By GREG HILBURN
Written for the Louisiana Sports Writers Association
When A&E Network officials approached Duck Commander Phil Robertson about creating a reality show in which he and his Louisiana family would star, he agreed on one condition.
“I informed the A&E people that I would not be available for filming during duck season; I didn’t care if they were paying $50 million,” Robertson said while stroking his signature beard and cradling a shotgun. “They said, ‘You’re not going to budge? I said, ‘No.’”
“Duck Dynasty” may have made the Robertson family famous in mainstream America, but the Robertsons have long been celebrities among hunters for their duck calls, hunting videos and outdoors TV hunting shows.
And long before his rise to “Duck Dynasty” fame, Robertson was a tall, talented quarterback at Louisiana Tech University in the late 1960s, where he and future Pro Football Hall of Fame quarterback Terry Bradshaw were competing for the starting job.
Phil was more interested in answering the call of the wild rather than the call of cheering fans in a stadium.
He has often repeated a conversation he remembers having with Bradshaw.
“I said, ‘Bradshaw, here’s the deal. You’re a big strong kid, you’ve got a strong arm and you want to play in the NFL and you want to play football,” Phil recalled. “He said, ‘That’s right.’ I said, ‘I’m going after the ducks full time. I’d rather hunt ducks than have large violent men stomp me in the dirt . . . You go for it and I’ll see you later.'”
That decision has landed Robertson in the 2020 class of the Louisiana Sports Hall of Fame as an outdoorsman rather than a football player.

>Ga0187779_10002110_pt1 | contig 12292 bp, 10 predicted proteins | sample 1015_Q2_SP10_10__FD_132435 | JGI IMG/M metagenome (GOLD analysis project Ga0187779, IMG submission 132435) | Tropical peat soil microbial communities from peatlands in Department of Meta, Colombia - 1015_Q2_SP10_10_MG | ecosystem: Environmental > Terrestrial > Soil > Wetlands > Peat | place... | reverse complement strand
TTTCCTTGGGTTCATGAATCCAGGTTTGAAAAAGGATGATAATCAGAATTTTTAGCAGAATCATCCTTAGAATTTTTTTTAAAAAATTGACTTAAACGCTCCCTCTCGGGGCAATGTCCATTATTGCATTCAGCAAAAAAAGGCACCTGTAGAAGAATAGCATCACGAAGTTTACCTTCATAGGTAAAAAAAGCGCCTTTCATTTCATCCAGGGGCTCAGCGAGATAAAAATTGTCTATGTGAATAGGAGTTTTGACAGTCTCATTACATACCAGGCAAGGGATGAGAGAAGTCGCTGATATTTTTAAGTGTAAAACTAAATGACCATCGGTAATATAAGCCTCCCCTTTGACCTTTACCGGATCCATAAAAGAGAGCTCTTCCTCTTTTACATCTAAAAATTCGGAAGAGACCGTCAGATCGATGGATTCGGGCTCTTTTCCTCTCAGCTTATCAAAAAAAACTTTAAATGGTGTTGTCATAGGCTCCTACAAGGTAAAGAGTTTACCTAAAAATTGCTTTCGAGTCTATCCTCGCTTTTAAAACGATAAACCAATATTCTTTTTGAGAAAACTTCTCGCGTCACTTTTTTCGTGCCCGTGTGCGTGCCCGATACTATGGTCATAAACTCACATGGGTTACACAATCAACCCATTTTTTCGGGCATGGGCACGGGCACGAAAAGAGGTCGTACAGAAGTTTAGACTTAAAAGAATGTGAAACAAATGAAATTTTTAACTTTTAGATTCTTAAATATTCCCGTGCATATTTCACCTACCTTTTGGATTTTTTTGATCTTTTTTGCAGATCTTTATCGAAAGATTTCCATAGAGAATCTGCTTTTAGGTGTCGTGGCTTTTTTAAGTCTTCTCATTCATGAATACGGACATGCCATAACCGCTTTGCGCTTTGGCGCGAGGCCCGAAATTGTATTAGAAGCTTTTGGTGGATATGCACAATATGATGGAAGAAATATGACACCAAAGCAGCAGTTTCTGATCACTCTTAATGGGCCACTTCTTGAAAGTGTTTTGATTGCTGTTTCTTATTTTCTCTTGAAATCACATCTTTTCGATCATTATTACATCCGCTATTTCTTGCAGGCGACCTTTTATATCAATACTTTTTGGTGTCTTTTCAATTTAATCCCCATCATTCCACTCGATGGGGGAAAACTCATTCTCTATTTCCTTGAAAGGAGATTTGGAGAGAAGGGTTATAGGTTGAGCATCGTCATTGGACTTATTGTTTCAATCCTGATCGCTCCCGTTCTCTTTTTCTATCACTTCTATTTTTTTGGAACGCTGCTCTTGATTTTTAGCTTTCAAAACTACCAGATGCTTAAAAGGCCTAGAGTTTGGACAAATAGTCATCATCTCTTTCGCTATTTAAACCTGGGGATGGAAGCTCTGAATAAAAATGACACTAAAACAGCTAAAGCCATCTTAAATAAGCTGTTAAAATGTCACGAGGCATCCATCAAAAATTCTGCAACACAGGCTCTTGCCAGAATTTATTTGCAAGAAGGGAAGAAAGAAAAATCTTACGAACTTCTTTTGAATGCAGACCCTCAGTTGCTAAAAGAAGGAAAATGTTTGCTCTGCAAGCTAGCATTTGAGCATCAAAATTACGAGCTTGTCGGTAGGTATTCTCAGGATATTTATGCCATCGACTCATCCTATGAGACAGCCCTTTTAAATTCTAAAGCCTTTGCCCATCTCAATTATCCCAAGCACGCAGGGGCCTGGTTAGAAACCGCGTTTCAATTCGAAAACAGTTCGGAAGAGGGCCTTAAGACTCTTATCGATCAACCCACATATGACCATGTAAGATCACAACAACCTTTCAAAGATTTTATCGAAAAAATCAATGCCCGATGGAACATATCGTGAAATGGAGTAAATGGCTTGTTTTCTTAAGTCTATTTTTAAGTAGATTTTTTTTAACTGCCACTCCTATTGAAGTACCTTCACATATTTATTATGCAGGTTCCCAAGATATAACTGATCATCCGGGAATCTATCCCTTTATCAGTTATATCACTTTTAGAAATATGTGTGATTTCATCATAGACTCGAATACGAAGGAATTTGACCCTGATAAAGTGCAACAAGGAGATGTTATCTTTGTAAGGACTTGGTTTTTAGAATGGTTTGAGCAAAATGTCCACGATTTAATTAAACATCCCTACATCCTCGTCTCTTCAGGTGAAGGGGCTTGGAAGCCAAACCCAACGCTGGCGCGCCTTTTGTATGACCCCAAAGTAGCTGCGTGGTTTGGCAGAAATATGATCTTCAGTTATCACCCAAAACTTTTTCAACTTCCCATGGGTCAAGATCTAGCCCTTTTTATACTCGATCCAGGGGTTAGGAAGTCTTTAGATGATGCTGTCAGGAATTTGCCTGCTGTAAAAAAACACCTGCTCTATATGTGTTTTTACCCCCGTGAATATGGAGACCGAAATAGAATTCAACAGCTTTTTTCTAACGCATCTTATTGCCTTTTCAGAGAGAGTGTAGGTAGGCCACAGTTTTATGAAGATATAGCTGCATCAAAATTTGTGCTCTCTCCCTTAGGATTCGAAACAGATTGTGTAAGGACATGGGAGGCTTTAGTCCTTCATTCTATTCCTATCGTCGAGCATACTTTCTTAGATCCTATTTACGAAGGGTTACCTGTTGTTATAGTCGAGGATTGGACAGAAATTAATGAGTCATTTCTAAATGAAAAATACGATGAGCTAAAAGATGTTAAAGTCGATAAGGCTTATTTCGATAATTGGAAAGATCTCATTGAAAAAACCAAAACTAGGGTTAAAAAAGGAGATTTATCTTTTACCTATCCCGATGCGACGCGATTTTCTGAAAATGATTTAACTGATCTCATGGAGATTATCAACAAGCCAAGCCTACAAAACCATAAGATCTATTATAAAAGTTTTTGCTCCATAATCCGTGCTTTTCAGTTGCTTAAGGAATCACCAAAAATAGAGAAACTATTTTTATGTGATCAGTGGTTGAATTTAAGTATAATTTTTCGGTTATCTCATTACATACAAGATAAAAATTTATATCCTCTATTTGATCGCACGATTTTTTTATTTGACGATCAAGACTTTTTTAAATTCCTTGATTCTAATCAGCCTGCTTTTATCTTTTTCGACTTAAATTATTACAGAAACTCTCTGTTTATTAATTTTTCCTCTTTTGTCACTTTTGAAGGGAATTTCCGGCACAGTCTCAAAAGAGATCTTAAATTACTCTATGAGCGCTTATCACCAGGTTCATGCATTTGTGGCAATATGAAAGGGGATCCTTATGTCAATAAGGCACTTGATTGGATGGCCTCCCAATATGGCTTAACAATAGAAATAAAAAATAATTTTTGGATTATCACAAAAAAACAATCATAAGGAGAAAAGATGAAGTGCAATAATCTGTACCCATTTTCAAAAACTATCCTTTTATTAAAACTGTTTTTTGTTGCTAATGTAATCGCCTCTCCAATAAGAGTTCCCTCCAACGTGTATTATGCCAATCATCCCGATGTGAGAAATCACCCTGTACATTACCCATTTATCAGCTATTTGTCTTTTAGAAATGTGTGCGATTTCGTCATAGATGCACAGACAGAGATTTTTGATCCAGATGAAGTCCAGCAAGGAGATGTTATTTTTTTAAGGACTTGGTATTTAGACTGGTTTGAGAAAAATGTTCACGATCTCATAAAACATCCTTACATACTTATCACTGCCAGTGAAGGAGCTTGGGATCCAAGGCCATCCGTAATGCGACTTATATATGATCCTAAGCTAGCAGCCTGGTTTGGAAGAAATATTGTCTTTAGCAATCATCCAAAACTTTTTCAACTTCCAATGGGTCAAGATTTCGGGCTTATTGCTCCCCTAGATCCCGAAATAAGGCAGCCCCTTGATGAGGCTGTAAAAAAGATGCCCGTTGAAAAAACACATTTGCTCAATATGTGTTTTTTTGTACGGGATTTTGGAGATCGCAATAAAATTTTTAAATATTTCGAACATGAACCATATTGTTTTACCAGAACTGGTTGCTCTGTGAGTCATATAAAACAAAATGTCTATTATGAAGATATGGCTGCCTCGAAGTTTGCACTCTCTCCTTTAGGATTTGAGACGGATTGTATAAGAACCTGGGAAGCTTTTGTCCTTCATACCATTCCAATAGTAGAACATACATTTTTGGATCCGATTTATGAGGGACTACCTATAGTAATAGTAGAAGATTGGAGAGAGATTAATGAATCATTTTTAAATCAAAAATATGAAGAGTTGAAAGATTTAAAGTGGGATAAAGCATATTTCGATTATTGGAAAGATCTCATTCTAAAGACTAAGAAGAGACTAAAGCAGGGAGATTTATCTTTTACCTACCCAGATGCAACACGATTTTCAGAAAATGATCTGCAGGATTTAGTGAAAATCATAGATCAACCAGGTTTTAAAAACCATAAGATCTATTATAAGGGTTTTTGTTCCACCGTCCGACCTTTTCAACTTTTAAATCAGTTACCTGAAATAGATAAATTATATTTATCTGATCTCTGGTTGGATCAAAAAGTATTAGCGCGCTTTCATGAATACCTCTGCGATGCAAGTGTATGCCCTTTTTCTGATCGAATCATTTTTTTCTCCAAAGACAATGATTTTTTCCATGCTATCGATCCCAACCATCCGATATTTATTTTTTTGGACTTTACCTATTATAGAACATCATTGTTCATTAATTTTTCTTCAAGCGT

Robertson will be inducted in Natchitoches, home to the Louisiana Sports Hall of Fame, during festivities June 24-26. Visit LaSportsHall.com or call 318-238-4255 for information and participation opportunities.
Phil designed the first of his famous series of calls in 1972, and he and his wife “Miss Kay” and their four sons Al, Willie, Jase and Jep have built an outdoors empire around it from their West Monroe headquarters in the decades since.
Phil, who blows his calls with the same passion as a master trumpeter, perfected his mallard music as a young man after leaving Louisiana Tech.
Jase explained how the empire began: “Dad was hunting on the (Arkansas-Louisiana) state line at Moss Lake in 1972 when his buddy told him he ought to manufacture the call because the ducks like them so much. He told Dad, ‘You don’t just call the ducks; you command them.’ That’s where the Duck Commander started.”
“The idea is for you to get ducks to think you’re one of them,” Phil said while standing on the bank of the Ouachita River outside his home deep in the pines and hardwoods of Ouachita Parish. “It will make the hair stand up on the back of your neck when you call one down.”
Robertson said his friends and Miss Kay were pensive about his entrepreneurial plan in 1972 to build and sell duck calls.
“I told them we’d just fish out of the Ouachita River until the duck call thing got going,” Phil said. “Kay said, ‘We may starve to death.’ I was getting 30 cents a pound for buffalo and (gasper) goo and $1 a pound for catfish.
“Isn’t that right Al?” Phil called to his oldest son.
“We ate a lot of fish,” Al said, laughing.
Phil recalled a few of his college friends visiting him in the early 1970s.
“They said, ‘Robertson, you’ve got a master’s degree in education and you’re out here fishing and talking about duck calls?’” Phil said.
“They later confessed that as they drove off they said, ‘Robertson’s an idiot,’” he said, smiling. “(Forty) years later they were calling me a genius.”
Starting next Saturday night, he’ll be called Louisiana Sports Hall of Famer.
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